Further, it lacks other characteristics of those 30's era ties: it does not have lopsided construction on the back side, it is lined (most 30's ties I own aren't) and the design on the tie is not woven directly into the fabric (as most 30's designs are). So, I would have to say that this is more typical of 40's era ties, but that the color scheme is very reminiscent of 30's.
The rich maroon background color is enhanced with a delightful brocade pattern, somewhat unusual, consisting of many dots, formed into larger circular patterns. You can see them fairly well in the scan.
The surface pattern, in pale gray or silver, lined with bluish-gray curving lines, is hard to describe. What are these devices? Unable to come up with an accurate description, I've chosen to cop out and just call them "thingamajigs."
The Wiktionary defines "thingamajig" as "something that one does not know the name of" while Wikipedia cites the term as an example of a "placeholder name," defined as "words that can refer to objects or people whose names are either irrelevant or unknown in the context in which it is being discussed. 'Whatchamacallit' (for objects) and 'Whatshisname' or 'Whatshername' (for men and women, respectively) are defining examples." There, I bet you didn't even know that there was a designated term (placeholder names) for words like that.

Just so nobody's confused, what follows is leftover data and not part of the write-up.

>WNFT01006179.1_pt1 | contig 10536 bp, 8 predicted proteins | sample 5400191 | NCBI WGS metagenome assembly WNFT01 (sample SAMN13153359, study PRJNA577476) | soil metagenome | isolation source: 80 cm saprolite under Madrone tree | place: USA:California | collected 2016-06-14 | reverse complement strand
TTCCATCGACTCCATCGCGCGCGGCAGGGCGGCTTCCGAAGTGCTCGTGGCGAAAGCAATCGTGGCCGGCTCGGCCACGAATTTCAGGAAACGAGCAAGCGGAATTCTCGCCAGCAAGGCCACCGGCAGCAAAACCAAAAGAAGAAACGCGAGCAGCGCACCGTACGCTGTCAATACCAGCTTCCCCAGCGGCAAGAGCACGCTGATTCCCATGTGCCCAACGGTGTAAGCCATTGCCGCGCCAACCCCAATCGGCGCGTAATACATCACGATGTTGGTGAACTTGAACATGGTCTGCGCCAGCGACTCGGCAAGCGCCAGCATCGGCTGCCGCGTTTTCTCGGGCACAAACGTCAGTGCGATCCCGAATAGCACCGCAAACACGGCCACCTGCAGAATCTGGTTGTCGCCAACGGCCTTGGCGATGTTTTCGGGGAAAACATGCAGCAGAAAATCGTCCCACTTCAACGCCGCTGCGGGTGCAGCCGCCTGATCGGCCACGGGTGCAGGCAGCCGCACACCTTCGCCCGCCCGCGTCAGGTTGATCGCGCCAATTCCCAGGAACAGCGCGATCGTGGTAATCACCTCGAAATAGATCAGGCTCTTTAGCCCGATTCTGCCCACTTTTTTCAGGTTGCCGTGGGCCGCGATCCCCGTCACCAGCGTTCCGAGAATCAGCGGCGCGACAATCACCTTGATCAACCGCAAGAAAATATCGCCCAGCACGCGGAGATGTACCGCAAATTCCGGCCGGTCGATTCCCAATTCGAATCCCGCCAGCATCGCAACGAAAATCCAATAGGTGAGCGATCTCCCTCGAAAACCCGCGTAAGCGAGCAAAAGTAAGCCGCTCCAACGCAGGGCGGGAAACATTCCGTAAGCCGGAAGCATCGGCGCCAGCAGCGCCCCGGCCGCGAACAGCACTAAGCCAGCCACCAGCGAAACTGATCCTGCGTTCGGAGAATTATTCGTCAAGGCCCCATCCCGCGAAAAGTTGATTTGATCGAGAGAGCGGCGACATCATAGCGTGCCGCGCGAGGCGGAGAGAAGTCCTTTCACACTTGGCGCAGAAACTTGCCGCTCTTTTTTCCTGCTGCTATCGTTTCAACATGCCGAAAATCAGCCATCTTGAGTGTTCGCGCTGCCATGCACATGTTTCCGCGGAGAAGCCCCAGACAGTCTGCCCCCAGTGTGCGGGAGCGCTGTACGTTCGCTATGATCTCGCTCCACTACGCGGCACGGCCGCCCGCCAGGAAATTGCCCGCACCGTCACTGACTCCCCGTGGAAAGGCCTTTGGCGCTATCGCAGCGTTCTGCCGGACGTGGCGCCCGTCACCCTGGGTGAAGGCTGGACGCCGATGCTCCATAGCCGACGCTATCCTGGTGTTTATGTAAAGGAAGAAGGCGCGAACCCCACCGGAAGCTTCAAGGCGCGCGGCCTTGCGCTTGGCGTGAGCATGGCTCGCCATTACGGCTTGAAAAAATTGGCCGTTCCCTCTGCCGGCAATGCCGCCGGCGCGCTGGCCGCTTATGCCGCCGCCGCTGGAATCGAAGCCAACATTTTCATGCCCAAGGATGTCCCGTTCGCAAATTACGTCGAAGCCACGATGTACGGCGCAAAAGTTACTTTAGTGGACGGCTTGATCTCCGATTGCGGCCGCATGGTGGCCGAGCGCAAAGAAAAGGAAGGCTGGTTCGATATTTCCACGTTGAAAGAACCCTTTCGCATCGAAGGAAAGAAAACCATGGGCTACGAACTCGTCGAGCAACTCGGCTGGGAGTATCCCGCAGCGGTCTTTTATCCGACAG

OK, enough about that. This tie has two labels sewn into the small end, and visible in the scan. The seller's label reads:
El Paso, Texas
while the second, presumably manufacturer's label reads: